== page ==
-I never like to see a pitcher like Kevin Slowey go on the disabled list, but hopefully this will give him some time to either: A. get his wrist checked out, or B. get his mind right and back in that groove he had been in until a week or so ago. Swarzak can probably fill in decently for Slowey, but we need Kevin back to his Brad Radke-esque form, where he can pitched deep into games and always give us a chance to win.
-I really think that Denard Span and Carlos Gomez need to stop fighting over outfield assists. Eventually there is going to be a nasty train-wreck out there if they don’t get on the same page. I think the problem is that both players, being center fielders by natural position, are used to calling off all other fielders (usually the CF’s perogative) to catch the ball. However, Span is playing out in left alot recently, and in the back of his mind he probably knows that Gomez doesn’t take the best routes to balls but will scream for the catch anyway.
-Former Cubbie star Mark Grace was showing some serious love for the M&M boys today in the FOX TV broadcast. Well-deserved, too, as they contributed to most of the scoring. I look forward to watching them in the All-Star Game (which the roster for will be released tomorrow, by the way).
-Finally, today’s Fourth of July holiday also marks the 70th anniversary of Lou Gehrig giving what is now famously known as his ‘Luckiest Man” speech. I know that the Iron Horse was second-banana to The Babe for so many years, but in that moment he showed what was truly in his heart all that time…kindness, gentleness, yet a competitive spirit that made him choked up over being taken out of a lineup when he was actually dying. It still gives me goosebumps every time I see it. Greatest first baseman of all-time? Yes. Is there really any other serious competition?!
-Of course, for a little lighter holiday fare, you could check out the annual SciFi Channel Twilight Zone marathon. Still a creepy show all these years later!
Preview (42-40, 2nd, 0.5 GB CWS for 2nd): Rick Porcello (8-5, 3.90) vs. Nick Blackburn (6-4, 3.10). Need to win this series…that is all.
Up until just recently, the Minnesota Twins had owned the Kansas City Royals. During the “division title years” earlier this decade, the Twins would routinely come into KC and get fat both at the plate and on the mound. Recently (the past few seasons), though, the Royals have morphed into one of our toughest divisional opponents. Though perennial cellar-dwellers (although I won’t gloat too much, as I, having grown up in the 1990s with Twins Baseball, know what that is like), the Royals seem to bring their A-game when the Twins come to town. The first two games of this series only served to continue that trend, with the Twins and Royals playing each other very tough, right down to the wire.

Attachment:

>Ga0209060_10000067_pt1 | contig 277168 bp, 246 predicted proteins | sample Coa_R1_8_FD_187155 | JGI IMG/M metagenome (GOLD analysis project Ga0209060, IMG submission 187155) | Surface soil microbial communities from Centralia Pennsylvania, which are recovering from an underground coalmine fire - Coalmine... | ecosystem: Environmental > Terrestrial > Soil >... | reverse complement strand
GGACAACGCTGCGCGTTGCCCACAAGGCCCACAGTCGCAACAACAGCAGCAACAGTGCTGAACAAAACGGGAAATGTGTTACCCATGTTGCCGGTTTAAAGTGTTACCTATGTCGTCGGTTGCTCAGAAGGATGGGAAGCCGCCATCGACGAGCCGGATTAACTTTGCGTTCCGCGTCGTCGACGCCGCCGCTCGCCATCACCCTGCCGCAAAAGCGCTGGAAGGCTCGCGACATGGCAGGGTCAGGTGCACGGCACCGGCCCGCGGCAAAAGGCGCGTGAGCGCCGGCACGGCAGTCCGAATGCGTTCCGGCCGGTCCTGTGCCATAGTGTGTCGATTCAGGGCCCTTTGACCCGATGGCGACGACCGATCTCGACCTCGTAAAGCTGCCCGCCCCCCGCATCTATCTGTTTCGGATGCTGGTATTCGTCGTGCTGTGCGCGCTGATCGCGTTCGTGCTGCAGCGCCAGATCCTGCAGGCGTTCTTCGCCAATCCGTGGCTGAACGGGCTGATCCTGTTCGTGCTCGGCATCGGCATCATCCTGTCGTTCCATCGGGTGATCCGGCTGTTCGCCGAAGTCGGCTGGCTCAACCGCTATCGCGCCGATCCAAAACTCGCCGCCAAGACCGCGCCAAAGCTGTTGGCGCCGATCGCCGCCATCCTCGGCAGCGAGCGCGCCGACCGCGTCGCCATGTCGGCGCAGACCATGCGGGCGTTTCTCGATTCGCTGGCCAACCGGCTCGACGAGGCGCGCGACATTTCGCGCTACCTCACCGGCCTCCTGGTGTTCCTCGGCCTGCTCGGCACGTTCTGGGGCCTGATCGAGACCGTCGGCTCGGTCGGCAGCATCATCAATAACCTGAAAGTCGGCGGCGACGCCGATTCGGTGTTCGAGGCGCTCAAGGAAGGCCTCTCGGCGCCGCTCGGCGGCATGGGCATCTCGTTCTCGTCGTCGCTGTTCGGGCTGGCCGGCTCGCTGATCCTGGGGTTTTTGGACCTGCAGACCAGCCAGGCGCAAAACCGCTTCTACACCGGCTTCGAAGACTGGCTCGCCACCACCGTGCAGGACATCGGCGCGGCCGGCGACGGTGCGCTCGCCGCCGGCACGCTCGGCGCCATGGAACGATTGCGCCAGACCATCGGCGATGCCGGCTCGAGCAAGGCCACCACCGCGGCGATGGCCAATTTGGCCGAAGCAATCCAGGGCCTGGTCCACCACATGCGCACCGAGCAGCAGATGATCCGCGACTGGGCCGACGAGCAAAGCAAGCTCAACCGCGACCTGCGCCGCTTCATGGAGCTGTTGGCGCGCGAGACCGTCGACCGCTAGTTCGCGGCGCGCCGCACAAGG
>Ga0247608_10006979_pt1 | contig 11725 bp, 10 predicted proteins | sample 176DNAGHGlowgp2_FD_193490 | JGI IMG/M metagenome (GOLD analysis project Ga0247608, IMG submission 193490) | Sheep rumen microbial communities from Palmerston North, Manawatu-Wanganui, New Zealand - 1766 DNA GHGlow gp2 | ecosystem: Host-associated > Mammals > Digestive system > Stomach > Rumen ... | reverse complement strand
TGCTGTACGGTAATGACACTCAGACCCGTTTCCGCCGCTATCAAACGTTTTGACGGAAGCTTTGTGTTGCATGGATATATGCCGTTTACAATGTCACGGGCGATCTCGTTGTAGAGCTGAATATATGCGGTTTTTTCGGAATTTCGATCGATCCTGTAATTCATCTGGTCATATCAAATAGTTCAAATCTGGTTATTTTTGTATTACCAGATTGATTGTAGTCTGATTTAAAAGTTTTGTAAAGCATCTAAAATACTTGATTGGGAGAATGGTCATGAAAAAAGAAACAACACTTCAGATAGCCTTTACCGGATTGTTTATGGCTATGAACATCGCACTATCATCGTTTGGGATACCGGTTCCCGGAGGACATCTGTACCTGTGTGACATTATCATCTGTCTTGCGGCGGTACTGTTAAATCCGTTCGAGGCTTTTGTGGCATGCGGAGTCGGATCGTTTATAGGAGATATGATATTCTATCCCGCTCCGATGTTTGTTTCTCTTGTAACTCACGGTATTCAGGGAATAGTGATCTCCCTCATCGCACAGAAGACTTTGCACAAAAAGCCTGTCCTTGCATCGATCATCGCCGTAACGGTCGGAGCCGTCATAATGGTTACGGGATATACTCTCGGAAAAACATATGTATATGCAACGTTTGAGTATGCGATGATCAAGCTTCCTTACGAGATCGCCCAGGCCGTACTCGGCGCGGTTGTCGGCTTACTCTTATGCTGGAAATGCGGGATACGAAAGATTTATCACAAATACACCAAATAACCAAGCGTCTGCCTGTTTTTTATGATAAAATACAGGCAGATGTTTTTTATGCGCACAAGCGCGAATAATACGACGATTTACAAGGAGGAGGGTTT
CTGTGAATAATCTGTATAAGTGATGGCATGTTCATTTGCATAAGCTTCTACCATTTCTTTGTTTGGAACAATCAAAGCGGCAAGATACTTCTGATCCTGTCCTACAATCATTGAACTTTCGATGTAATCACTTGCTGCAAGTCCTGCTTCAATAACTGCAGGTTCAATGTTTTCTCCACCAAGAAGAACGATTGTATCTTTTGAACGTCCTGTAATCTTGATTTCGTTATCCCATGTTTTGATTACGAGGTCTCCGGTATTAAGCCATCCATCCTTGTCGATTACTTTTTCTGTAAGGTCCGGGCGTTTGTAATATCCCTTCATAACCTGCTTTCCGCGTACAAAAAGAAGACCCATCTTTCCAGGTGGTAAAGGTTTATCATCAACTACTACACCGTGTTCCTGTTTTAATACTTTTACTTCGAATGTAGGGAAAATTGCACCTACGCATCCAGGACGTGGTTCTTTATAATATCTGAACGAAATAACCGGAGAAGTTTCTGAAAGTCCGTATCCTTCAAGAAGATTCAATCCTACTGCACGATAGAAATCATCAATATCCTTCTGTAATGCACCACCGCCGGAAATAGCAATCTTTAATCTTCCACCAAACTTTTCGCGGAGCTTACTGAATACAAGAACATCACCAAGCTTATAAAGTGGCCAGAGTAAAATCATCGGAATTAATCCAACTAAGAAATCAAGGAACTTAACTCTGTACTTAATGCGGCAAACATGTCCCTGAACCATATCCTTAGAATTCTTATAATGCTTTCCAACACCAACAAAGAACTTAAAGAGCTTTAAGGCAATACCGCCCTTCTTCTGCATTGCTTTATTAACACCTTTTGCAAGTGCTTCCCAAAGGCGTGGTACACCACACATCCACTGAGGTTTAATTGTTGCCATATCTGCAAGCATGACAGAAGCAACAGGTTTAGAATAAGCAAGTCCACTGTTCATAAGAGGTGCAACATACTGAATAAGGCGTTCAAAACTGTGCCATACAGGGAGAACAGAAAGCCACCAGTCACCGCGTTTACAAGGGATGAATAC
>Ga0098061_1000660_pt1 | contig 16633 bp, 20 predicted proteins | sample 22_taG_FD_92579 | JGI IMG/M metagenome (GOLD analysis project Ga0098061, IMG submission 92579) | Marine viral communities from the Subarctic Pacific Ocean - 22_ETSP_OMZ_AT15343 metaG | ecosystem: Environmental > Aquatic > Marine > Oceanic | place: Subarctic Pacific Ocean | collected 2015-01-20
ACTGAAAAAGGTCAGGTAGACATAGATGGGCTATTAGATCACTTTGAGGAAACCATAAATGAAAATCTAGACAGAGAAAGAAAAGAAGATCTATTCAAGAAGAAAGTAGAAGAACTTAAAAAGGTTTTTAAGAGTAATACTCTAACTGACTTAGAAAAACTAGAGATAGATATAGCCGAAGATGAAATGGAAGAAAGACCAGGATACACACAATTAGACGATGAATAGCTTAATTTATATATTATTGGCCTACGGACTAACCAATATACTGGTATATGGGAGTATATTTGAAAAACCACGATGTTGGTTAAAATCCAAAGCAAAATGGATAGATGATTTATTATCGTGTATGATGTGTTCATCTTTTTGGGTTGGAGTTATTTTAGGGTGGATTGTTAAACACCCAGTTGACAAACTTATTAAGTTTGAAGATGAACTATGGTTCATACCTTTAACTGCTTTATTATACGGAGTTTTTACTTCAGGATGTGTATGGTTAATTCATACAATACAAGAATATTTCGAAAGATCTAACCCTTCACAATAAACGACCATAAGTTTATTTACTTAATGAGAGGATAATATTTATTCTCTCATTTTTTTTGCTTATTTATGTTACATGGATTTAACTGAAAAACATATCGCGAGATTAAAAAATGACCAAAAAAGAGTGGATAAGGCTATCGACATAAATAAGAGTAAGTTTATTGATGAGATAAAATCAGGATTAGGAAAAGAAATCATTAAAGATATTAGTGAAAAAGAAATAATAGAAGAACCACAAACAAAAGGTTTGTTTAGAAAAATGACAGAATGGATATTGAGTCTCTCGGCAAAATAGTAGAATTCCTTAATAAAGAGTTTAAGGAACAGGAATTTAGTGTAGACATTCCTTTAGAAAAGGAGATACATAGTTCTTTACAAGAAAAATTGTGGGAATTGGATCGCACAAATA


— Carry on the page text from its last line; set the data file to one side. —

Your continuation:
That being said, today the Royals reverted back to their old ways and gave the Twins a much-needed victory. Glen Perkins was by no means perfect (allowing 10 hits over seven innings), but the Royals could only muster a measly one run for all their efforts. More daunting, though, were the defensive miscues, such as a ball that went right through the wickets of second baseman Callaspo, and a ball lost in the sun by Willie Bloomquist. John Bale walking in a run even put a cap on things. For a time, and had the Twins not needed a win so badly I would have felt worse, I felt bad for the boys in royal blue, as this kind of play just seems to be their kind of lot in life. I know how difficult it is to compete in today’s game without a large payroll, and the Royals continue to get bit time and time again. Whenever a guy gets good (Johnny Damon, Carlos Beltran, etc.) he gets shipped somewhere else, or else a player that once looked great suddenly falters and is gone within a year or two (too many to count).
The Twins were actually really lucky back in the early 2000s to have the nucleus (Santana, Hunter, Jones, Koskie, Dougie Baseball, Guzman, etc.) come together so quickly. The Royals have not been so lucky, instead reduced to playing “payroll roulette” and hoping the hit the jackpot. Were it not for the fact that the Twins need to make a living by beating them, I would love to see the Royals develop into a competitive franchise once again.
Preview (41-39, T-2nd w/CWS, 3.0 GB DET): Lucas French (0-0, 0.00) vs. Kevin Slowey (10-3, 4.41). The fact that the Tigers, playing in perhaps the most important series of their season so far (as are the Twins), are sending a guy making his major league debut to the Metrodome mound tells you something about where they are right now pitching-wise. Hopefully the Twins can take advantage of it.
Back in their hey-day, the Three Stooges used a gag in one of their infamous shorts where Curly and Larry create the “Two Man Quartet“, much to the dismay of Moe (2:22 in the clip).
Tonight, the Minnesota Twins used a similar approach to beat the Kansas City Royals. A dinger from Justin Morneau (into the waterfalls!) and a run-scored from Joe Mauer provided the only offense of the game. The M&M Boys strike again!
Scott Baker did just enough (i.e. got lucky) to survive through five innings and a buttload of pitches, but was picked up nice by a very strong outing from newcomer Bobby Keppel. You mean we kept him the minors while Ayala and Crain stunk up the joint for months…grrr.
A strong showing? By no means. We should pound KC…we didn’t. Baker should breeze through their lineup…he struggled. Yet, a win is a win and keeps us in the same spot we were last night: On the cusp of contention, on the brink of utter failure.
Preview (40-39, T-2 w/CWS, 4.0 GB DET): Glen Perkins (3-4, 4.70) vs. Gil Meche (4-7, 4.27). With a big Detroit showdown looming this weekend, the Twins don’t want to fall any further behind in the “division race” (a.k.a. who sucks the least down the stretch).